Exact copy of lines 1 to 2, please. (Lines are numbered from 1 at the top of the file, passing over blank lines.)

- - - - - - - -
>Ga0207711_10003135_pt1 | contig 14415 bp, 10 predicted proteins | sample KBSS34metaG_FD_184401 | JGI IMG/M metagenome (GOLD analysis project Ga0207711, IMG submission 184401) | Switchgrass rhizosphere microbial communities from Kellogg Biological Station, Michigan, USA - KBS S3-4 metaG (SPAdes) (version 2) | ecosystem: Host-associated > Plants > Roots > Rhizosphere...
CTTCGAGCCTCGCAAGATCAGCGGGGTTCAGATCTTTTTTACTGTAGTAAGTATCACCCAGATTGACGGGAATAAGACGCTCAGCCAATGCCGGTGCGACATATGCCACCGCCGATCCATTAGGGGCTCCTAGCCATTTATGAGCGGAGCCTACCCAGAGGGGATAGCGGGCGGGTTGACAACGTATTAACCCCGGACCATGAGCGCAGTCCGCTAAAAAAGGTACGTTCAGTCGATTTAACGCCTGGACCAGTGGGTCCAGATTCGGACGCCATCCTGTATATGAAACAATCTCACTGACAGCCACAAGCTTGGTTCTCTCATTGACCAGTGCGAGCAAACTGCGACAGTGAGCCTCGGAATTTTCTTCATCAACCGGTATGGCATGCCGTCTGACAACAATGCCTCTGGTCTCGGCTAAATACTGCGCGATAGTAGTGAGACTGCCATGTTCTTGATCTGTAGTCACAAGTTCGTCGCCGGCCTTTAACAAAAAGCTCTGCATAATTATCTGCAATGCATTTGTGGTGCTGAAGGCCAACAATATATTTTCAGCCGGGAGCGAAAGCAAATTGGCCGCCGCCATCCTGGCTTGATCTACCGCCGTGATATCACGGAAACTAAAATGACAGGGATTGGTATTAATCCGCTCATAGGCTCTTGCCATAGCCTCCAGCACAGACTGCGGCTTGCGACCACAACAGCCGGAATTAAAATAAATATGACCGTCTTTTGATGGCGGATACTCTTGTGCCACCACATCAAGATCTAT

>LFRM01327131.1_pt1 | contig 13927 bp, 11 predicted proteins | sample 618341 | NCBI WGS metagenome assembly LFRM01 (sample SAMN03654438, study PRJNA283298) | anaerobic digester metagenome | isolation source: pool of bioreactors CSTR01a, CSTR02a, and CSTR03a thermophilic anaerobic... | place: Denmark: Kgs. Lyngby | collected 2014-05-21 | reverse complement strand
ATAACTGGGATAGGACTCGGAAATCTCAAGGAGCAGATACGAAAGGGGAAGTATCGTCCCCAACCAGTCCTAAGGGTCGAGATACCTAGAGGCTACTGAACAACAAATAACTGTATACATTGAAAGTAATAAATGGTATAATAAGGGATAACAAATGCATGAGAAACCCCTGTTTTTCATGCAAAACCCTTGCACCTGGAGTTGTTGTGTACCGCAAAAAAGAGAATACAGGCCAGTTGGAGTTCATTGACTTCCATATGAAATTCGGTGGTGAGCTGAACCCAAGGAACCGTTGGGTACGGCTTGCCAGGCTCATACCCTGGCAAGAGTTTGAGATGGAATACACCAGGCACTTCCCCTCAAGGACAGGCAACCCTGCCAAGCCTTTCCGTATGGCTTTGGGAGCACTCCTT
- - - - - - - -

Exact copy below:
>Ga0207711_10003135_pt1 | contig 14415 bp, 10 predicted proteins | sample KBSS34metaG_FD_184401 | JGI IMG/M metagenome (GOLD analysis project Ga0207711, IMG submission 184401) | Switchgrass rhizosphere microbial communities from Kellogg Biological Station, Michigan, USA - KBS S3-4 metaG (SPAdes) (version 2) | ecosystem: Host-associated > Plants > Roots > Rhizosphere...
CTTCGAGCCTCGCAAGATCAGCGGGGTTCAGATCTTTTTTACTGTAGTAAGTATCACCCAGATTGACGGGAATAAGACGCTCAGCCAATGCCGGTGCGACATATGCCACCGCCGATCCATTAGGGGCTCCTAGCCATTTATGAGCGGAGCCTACCCAGAGGGGATAGCGGGCGGGTTGACAACGTATTAACCCCGGACCATGAGCGCAGTCCGCTAAAAAAGGTACGTTCAGTCGATTTAACGCCTGGACCAGTGGGTCCAGATTCGGACGCCATCCTGTATATGAAACAATCTCACTGACAGCCACAAGCTTGGTTCTCTCATTGACCAGTGCGAGCAAACTGCGACAGTGAGCCTCGGAATTTTCTTCATCAACCGGTATGGCATGCCGTCTGACAACAATGCCTCTGGTCTCGGCTAAATACTGCGCGATAGTAGTGAGACTGCCATGTTCTTGATCTGTAGTCACAAGTTCGTCGCCGGCCTTTAACAAAAAGCTCTGCATAATTATCTGCAATGCATTTGTGGTGCTGAAGGCCAACAATATATTTTCAGCCGGGAGCGAAAGCAAATTGGCCGCCGCCATCCTGGCTTGATCTACCGCCGTGATATCACGGAAACTAAAATGACAGGGATTGGTATTAATCCGCTCATAGGCTCTTGCCATAGCCTCCAGCACAGACTGCGGCTTGCGACCACAACAGCCGGAATTAAAATAAATATGACCGTCTTTTGATGGCGGATACTCTTGTGCCACCACATCAAGATCTAT